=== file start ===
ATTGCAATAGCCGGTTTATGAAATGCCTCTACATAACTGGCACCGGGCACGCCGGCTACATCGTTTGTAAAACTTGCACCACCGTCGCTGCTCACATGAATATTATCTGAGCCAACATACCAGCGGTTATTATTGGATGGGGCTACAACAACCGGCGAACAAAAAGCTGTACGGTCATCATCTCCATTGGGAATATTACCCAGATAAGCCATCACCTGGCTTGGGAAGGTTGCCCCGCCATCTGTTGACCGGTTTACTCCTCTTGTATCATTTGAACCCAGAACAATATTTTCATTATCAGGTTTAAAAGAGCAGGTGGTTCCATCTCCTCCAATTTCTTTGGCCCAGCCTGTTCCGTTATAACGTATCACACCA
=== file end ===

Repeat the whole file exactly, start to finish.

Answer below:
ATTGCAATAGCCGGTTTATGAAATGCCTCTACATAACTGGCACCGGGCACGCCGGCTACATCGTTTGTAAAACTTGCACCACCGTCGCTGCTCACATGAATATTATCTGAGCCAACATACCAGCGGTTATTATTGGATGGGGCTACAACAACCGGCGAACAAAAAGCTGTACGGTCATCATCTCCATTGGGAATATTACCCAGATAAGCCATCACCTGGCTTGGGAAGGTTGCCCCGCCATCTGTTGACCGGTTTACTCCTCTTGTATCATTTGAACCCAGAACAATATTTTCATTATCAGGTTTAAAAGAGCAGGTGGTTCCATCTCCTCCAATTTCTTTGGCCCAGCCTGTTCCGTTATAACGTATCACACCA